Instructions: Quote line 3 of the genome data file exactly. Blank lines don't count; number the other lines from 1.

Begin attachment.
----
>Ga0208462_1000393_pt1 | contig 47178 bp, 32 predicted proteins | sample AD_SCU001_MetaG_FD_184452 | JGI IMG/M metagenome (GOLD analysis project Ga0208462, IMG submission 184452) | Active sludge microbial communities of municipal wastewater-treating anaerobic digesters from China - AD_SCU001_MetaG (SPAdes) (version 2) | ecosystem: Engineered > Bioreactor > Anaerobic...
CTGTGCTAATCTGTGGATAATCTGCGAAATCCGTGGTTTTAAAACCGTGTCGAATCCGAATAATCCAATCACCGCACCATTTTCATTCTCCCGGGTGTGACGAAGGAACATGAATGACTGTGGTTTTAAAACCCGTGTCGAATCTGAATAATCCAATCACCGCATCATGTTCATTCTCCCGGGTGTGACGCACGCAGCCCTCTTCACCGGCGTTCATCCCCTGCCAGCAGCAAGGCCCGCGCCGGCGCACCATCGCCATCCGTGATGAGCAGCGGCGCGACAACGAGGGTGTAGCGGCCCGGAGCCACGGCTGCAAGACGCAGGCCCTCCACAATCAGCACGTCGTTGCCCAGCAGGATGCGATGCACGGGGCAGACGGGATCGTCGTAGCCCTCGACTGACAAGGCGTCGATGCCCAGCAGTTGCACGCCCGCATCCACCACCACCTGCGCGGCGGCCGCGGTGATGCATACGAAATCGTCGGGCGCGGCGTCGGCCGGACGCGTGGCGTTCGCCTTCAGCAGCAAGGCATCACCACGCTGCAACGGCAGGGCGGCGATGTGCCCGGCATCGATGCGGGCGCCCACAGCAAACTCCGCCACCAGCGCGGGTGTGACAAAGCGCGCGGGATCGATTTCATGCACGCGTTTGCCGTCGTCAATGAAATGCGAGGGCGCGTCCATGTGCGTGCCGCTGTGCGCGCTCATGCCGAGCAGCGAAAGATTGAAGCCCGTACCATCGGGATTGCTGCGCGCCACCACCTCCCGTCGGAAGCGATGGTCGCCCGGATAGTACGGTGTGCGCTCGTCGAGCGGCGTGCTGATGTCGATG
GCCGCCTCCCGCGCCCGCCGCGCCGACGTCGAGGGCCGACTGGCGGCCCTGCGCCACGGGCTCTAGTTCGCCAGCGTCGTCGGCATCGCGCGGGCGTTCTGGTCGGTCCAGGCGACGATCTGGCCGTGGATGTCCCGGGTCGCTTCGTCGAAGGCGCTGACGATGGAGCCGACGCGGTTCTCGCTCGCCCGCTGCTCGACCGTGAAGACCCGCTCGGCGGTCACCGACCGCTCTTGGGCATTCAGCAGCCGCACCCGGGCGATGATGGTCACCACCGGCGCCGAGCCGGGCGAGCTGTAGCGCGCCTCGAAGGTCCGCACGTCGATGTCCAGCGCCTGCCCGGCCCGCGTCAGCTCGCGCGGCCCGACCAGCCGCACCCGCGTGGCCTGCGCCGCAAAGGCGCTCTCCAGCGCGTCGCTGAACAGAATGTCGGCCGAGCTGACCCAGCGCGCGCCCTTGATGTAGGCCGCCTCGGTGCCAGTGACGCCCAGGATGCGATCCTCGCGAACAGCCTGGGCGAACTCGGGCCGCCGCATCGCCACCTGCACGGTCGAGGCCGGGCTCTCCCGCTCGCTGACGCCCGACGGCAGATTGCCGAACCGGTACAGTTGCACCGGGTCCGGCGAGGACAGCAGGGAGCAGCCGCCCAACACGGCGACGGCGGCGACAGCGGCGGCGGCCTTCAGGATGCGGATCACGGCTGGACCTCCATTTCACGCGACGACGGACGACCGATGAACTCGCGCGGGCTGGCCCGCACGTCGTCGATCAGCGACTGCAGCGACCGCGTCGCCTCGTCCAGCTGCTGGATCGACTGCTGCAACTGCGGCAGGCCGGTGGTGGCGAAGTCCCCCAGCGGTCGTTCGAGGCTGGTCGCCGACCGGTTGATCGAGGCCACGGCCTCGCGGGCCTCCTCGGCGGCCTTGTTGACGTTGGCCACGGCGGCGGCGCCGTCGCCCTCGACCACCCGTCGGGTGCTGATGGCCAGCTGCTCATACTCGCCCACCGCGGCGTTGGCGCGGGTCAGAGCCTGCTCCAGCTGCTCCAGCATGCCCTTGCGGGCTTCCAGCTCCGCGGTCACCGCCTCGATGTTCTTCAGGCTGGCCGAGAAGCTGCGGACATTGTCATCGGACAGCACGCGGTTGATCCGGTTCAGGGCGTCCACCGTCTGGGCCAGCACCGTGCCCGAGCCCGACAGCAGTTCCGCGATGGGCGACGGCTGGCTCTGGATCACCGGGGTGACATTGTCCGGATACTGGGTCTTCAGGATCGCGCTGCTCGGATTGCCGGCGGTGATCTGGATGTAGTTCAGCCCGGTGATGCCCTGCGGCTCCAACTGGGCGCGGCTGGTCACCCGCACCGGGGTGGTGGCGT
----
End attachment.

GCCGCCTCCCGCGCCCGCCGCGCCGACGTCGAGGGCCGACTGGCGGCCCTGCGCCACGGGCTCTAGTTCGCCAGCGTCGTCGGCATCGCGCGGGCGTTCTGGTCGGTCCAGGCGACGATCTGGCCGTGGATGTCCCGGGTCGCTTCGTCGAAGGCGCTGACGATGGAGCCGACGCGGTTCTCGCTCGCCCGCTGCTCGACCGTGAAGACCCGCTCGGCGGTCACCGACCGCTCTTGGGCATTCAGCAGCCGCACCCGGGCGATGATGGTCACCACCGGCGCCGAGCCGGGCGAGCTGTAGCGCGCCTCGAAGGTCCGCACGTCGATGTCCAGCGCCTGCCCGGCCCGCGTCAGCTCGCGCGGCCCGACCAGCCGCACCCGCGTGGCCTGCGCCGCAAAGGCGCTCTCCAGCGCGTCGCTGAACAGAATGTCGGCCGAGCTGACCCAGCGCGCGCCCTTGATGTAGGCCGCCTCGGTGCCAGTGACGCCCAGGATGCGATCCTCGCGAACAGCCTGGGCGAACTCGGGCCGCCGCATCGCCACCTGCACGGTCGAGGCCGGGCTCTCCCGCTCGCTGACGCCCGACGGCAGATTGCCGAACCGGTACAGTTGCACCGGGTCCGGCGAGGACAGCAGGGAGCAGCCGCCCAACACGGCGACGGCGGCGACAGCGGCGGCGGCCTTCAGGATGCGGATCACGGCTGGACCTCCATTTCACGCGACGACGGACGACCGATGAACTCGCGCGGGCTGGCCCGCACGTCGTCGATCAGCGACTGCAGCGACCGCGTCGCCTCGTCCAGCTGCTGGATCGACTGCTGCAACTGCGGCAGGCCGGTGGTGGCGAAGTCCCCCAGCGGTCGTTCGAGGCTGGTCGCCGACCGGTTGATCGAGGCCACGGCCTCGCGGGCCTCCTCGGCGGCCTTGTTGACGTTGGCCACGGCGGCGGCGCCGTCGCCCTCGACCACCCGTCGGGTGCTGATGGCCAGCTGCTCATACTCGCCCACCGCGGCGTTGGCGCGGGTCAGAGCCTGCTCCAGCTGCTCCAGCATGCCCTTGCGGGCTTCCAGCTCCGCGGTCACCGCCTCGATGTTCTTCAGGCTGGCCGAGAAGCTGCGGACATTGTCATCGGACAGCACGCGGTTGATCCGGTTCAGGGCGTCCACCGTCTGGGCCAGCACCGTGCCCGAGCCCGACAGCAGTTCCGCGATGGGCGACGGCTGGCTCTGGATCACCGGGGTGACATTGTCCGGATACTGGGTCTTCAGGATCGCGCTGCTCGGATTGCCGGCGGTGATCTGGATGTAGTTCAGCCCGGTGATGCCCTGCGGCTCCAACTGGGCGCGGCTGGTCACCCGCACCGGGGTGGTGGCGT